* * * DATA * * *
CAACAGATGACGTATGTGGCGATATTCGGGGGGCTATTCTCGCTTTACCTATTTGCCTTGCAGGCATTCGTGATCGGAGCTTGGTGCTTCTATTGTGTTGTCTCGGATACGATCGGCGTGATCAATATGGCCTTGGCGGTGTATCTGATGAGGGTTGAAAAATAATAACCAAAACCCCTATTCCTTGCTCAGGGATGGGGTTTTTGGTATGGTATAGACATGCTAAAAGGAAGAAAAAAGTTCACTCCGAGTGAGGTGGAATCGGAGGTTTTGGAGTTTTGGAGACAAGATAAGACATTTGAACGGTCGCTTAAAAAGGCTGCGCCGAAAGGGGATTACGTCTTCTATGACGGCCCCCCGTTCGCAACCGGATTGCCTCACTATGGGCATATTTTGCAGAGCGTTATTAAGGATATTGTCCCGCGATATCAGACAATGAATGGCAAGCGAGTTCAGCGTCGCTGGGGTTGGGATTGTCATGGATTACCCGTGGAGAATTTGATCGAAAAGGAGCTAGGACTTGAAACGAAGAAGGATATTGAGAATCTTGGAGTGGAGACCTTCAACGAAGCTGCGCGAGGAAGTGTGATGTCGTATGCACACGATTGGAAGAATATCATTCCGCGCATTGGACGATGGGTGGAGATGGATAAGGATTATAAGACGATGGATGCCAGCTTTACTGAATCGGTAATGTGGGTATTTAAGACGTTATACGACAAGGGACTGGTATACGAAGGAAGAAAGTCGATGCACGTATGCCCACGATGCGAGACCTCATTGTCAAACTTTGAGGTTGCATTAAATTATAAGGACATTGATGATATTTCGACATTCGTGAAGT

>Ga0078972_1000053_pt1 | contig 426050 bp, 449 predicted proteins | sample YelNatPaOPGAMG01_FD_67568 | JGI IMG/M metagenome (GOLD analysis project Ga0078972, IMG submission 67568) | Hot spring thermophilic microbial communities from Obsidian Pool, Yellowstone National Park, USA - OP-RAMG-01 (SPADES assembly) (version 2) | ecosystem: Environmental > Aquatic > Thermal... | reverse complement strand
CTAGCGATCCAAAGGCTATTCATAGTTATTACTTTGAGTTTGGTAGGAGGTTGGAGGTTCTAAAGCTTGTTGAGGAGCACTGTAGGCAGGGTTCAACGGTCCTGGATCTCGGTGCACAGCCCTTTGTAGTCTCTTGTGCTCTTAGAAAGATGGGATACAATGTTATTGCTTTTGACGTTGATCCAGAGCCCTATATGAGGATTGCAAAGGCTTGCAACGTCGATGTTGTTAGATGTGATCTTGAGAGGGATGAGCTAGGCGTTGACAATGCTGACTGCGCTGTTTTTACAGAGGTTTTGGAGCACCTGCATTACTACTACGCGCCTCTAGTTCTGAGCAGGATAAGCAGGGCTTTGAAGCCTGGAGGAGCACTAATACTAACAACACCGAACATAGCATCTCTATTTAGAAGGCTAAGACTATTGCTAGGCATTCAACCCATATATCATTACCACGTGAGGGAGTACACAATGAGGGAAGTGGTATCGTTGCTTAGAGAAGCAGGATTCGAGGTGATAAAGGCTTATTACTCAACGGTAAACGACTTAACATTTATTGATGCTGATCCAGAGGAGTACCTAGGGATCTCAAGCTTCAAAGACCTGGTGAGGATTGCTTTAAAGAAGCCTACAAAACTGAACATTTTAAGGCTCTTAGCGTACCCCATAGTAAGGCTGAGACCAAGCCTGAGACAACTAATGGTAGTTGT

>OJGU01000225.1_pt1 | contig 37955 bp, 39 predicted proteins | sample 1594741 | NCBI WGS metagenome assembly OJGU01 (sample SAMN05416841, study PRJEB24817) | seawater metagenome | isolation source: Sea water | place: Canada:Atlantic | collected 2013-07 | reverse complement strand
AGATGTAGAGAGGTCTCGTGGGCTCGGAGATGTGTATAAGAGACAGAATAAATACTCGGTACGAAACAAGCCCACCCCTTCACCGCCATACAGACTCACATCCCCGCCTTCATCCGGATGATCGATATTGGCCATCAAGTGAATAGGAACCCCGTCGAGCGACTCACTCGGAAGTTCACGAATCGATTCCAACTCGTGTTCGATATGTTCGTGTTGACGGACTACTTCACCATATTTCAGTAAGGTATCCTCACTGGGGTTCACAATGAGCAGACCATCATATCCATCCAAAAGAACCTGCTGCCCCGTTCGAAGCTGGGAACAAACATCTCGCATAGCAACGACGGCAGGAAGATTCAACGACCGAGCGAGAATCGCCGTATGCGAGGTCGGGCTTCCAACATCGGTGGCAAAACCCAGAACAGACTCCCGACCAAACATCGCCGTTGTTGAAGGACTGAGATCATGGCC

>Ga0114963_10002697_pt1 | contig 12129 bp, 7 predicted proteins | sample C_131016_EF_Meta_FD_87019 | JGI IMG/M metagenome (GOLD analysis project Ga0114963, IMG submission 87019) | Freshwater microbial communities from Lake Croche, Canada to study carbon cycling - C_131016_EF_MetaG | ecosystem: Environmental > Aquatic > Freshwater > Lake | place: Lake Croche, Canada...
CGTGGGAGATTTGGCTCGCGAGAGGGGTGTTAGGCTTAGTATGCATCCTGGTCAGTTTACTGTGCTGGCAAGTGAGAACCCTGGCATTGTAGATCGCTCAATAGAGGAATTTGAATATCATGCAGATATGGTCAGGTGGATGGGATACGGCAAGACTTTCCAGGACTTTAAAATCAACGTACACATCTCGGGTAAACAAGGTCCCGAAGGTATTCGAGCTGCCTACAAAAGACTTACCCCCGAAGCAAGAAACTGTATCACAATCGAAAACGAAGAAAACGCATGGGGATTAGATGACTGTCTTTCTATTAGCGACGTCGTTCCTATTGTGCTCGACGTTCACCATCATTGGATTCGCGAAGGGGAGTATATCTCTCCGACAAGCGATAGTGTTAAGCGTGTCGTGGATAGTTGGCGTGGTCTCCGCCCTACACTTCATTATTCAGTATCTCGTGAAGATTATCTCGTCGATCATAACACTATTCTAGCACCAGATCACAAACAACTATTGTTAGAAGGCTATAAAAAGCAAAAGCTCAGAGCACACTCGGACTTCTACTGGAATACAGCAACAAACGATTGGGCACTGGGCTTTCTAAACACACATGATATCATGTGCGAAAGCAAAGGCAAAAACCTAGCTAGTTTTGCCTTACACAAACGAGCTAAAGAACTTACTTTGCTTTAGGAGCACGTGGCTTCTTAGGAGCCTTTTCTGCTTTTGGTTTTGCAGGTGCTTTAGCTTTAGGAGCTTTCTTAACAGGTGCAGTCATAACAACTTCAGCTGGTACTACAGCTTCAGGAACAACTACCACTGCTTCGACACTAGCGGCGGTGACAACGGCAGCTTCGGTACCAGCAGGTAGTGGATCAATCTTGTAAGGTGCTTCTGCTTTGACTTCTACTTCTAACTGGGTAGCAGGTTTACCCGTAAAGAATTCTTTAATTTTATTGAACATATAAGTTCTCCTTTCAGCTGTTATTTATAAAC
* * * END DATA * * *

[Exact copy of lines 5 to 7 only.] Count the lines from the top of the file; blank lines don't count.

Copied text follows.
AGATGTAGAGAGGTCTCGTGGGCTCGGAGATGTGTATAAGAGACAGAATAAATACTCGGTACGAAACAAGCCCACCCCTTCACCGCCATACAGACTCACATCCCCGCCTTCATCCGGATGATCGATATTGGCCATCAAGTGAATAGGAACCCCGTCGAGCGACTCACTCGGAAGTTCACGAATCGATTCCAACTCGTGTTCGATATGTTCGTGTTGACGGACTACTTCACCATATTTCAGTAAGGTATCCTCACTGGGGTTCACAATGAGCAGACCATCATATCCATCCAAAAGAACCTGCTGCCCCGTTCGAAGCTGGGAACAAACATCTCGCATAGCAACGACGGCAGGAAGATTCAACGACCGAGCGAGAATCGCCGTATGCGAGGTCGGGCTTCCAACATCGGTGGCAAAACCCAGAACAGACTCCCGACCAAACATCGCCGTTGTTGAAGGACTGAGATCATGGCC

>Ga0114963_10002697_pt1 | contig 12129 bp, 7 predicted proteins | sample C_131016_EF_Meta_FD_87019 | JGI IMG/M metagenome (GOLD analysis project Ga0114963, IMG submission 87019) | Freshwater microbial communities from Lake Croche, Canada to study carbon cycling - C_131016_EF_MetaG | ecosystem: Environmental > Aquatic > Freshwater > Lake | place: Lake Croche, Canada...
CGTGGGAGATTTGGCTCGCGAGAGGGGTGTTAGGCTTAGTATGCATCCTGGTCAGTTTACTGTGCTGGCAAGTGAGAACCCTGGCATTGTAGATCGCTCAATAGAGGAATTTGAATATCATGCAGATATGGTCAGGTGGATGGGATACGGCAAGACTTTCCAGGACTTTAAAATCAACGTACACATCTCGGGTAAACAAGGTCCCGAAGGTATTCGAGCTGCCTACAAAAGACTTACCCCCGAAGCAAGAAACTGTATCACAATCGAAAACGAAGAAAACGCATGGGGATTAGATGACTGTCTTTCTATTAGCGACGTCGTTCCTATTGTGCTCGACGTTCACCATCATTGGATTCGCGAAGGGGAGTATATCTCTCCGACAAGCGATAGTGTTAAGCGTGTCGTGGATAGTTGGCGTGGTCTCCGCCCTACACTTCATTATTCAGTATCTCGTGAAGATTATCTCGTCGATCATAACACTATTCTAGCACCAGATCACAAACAACTATTGTTAGAAGGCTATAAAAAGCAAAAGCTCAGAGCACACTCGGACTTCTACTGGAATACAGCAACAAACGATTGGGCACTGGGCTTTCTAAACACACATGATATCATGTGCGAAAGCAAAGGCAAAAACCTAGCTAGTTTTGCCTTACACAAACGAGCTAAAGAACTTACTTTGCTTTAGGAGCACGTGGCTTCTTAGGAGCCTTTTCTGCTTTTGGTTTTGCAGGTGCTTTAGCTTTAGGAGCTTTCTTAACAGGTGCAGTCATAACAACTTCAGCTGGTACTACAGCTTCAGGAACAACTACCACTGCTTCGACACTAGCGGCGGTGACAACGGCAGCTTCGGTACCAGCAGGTAGTGGATCAATCTTGTAAGGTGCTTCTGCTTTGACTTCTACTTCTAACTGGGTAGCAGGTTTACCCGTAAAGAATTCTTTAATTTTATTGAACATATAAGTTCTCCTTTCAGCTGTTATTTATAAAC